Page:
Many disturbing comparisons have been drawn between
the totalitarian society George Orwell
describes in 1984 and George Bush’s Amurika.
The similarities are easy to see, even if you’ve
only read the Cliff’s Notes version of Orwell’s book:
Citizens are encouraged to spy on one another, there’s endless war with ever-changing enemies,
the media herald Big Dubya as the greatest leader in human history (while promptly dispatching his
many embarrassing gaffes down the memory hole), and, as we’ve seen in Portland recently,
dissent is coldly quashed with police-state tactics.
The parallels between 2002 and 1984 are obvious.
However, as I listened to news reports
of the anti-Bush protest in Stockton, California on Friday, the book that came to mind was
Orwell’s other classic, Animal Farm.
With its obvious allusions to Soviet Russia, this
dark satire about animals taking over and running a farm
isn’t usually associated with the cabal of rightwingers currently controlling this country in the same way 1984 is.
But aside from the striking correlations between members of the Bush regime and the avaricious pigs that run
Animal Farm (Ari Fliescher and Squealer the pig propagandist could easily have been separated at birth),
what happened in Stockton is something straight out of Orwell’s barnyard.
If you didn’t hear about the protest (and chances
are you didn’t if you get your news from corporate media),
here’s what happened:
Bush came to Stockton on yet another of his Republican
fund-raising appearances (if he put the same energy
into winning his war on terrorism as he does in raising money for his GOP cronies, the terrorists would be
vanquished by now). According to reports on KPFA FM and Indymedia (Click Here), up to 1,000
anti-Bush activists showed up, some of them bussed in from the northern California area.
They came to demonstrate opposition to the impending war with Iraq, among other issues.
Although a number of Bush supporters were also
bussed to the event from the surrounding area, there were
still many seats available in the auditorium where Bush was scheduled to speak. So the GOP, in its desperation
to pack the house with supporters to cheer on their made-for-TV president, gave away tickets to anyone who
wanted them—including, without realizing it, a few protesters.
Taking advantage of their good fortune, these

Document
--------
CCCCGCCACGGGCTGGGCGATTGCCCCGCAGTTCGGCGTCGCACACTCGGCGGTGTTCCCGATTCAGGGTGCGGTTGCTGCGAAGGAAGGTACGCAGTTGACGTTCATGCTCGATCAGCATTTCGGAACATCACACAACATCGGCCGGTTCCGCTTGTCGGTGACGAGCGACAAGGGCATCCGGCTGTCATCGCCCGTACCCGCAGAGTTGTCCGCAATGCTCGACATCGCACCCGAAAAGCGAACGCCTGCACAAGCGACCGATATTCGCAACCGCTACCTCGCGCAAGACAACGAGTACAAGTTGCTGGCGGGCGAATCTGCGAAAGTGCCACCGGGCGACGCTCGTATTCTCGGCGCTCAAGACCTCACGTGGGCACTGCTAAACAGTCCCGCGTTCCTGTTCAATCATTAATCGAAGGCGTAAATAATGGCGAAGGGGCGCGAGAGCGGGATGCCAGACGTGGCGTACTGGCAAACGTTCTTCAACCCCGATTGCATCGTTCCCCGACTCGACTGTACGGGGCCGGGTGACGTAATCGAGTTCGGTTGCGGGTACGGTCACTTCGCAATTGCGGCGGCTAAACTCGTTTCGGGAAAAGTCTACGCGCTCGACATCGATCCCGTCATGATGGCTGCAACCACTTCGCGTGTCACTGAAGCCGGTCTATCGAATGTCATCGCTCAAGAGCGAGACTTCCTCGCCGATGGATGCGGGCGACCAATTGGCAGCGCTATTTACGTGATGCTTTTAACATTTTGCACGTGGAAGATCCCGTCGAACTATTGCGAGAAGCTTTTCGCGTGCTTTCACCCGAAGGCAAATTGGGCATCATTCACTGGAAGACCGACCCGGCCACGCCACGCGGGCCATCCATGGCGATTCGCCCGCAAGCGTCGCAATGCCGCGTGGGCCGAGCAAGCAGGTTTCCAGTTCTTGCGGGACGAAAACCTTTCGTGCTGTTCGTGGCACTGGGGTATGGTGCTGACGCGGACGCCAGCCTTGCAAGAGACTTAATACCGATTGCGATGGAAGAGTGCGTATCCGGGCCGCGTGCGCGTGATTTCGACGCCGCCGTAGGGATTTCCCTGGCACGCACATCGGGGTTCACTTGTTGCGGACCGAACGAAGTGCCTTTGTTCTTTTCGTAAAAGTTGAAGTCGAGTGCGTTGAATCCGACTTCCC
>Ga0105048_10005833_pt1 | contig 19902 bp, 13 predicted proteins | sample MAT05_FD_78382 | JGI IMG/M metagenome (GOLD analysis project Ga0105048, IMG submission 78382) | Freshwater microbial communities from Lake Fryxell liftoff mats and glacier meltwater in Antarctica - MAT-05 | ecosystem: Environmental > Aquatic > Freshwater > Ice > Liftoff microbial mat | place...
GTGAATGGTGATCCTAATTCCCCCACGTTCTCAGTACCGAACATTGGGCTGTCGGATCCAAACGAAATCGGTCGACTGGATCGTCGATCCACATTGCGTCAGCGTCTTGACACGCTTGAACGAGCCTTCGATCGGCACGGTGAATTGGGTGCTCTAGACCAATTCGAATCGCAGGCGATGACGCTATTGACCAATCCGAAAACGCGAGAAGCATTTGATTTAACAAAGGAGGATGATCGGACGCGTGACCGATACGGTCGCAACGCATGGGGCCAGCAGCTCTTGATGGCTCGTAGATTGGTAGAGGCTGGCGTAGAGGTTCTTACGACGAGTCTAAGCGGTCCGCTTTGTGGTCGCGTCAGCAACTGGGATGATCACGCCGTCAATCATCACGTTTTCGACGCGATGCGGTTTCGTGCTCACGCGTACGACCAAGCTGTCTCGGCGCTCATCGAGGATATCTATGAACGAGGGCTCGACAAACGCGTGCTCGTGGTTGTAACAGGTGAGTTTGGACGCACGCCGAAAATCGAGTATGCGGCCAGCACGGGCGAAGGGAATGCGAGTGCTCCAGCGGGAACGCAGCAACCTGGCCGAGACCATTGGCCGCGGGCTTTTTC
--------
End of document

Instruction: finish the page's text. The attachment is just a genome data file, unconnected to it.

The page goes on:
brave Americans did what most of us are no longer allowed to
do anymore: they openly voiced their dissent right in front of the media and before the Charlatan-in-Chief himself.
Their act of defiance is a true blow for democracy in these repressive times when reasonable anti-war viewpoints
are shut out of the mainstream media, and when citizens who peacefully exercise their right to protest are either
confined in “First Amendment Zones” or are pepper-sprayed, beaten, and shot with rubber bullets by police.
Their bold action of resistance kind of reminded
me for a moment that we’re supposed to be living in a free society.
But what happened next at the protest brought me back to the reality of what we have actually become:
bit players in George Bush’s production of Animal Farm.
In Orwell’s book, if anyone questioned Napoleon,
the lead pig on the farm, “the sheep were sure to silence him
with a tremendous bleating of 'Four legs good, two legs bad!’” The bleating would continue until all questions
were forgotten or dissenters were too intimidated to raise them again. Similarly, the citizens in the auditorium
who dared question the sanity of AWOL Bush’s disastrous plans to invade Iraq were drowned out by the
GOP sheep obediently bleating “USA! USA! USA!”
Like dogs trained to sniff out and attack illegal
substances, the police dragged the protesters out of the auditorium
and placed them under arrest. As the braying continued thundering throughout the auditorium, a new order was restored.
To their credit, some corporate media have reported
the incident. The brief reports I’ve seen, though, focused
mostly on the deafening chants and completely ignored what the protesters were saying along with the many
anti-Bush demonstrators who were gathered outside.
But this kind of distortion of reality shouldn’t
surprise us any more, should it? I mean, after all, we should know
by now that in George Bush’s Amurika, as in George Orwell’s Animal Farm, all of us animals are created equal.
But some animals here are more equal than others.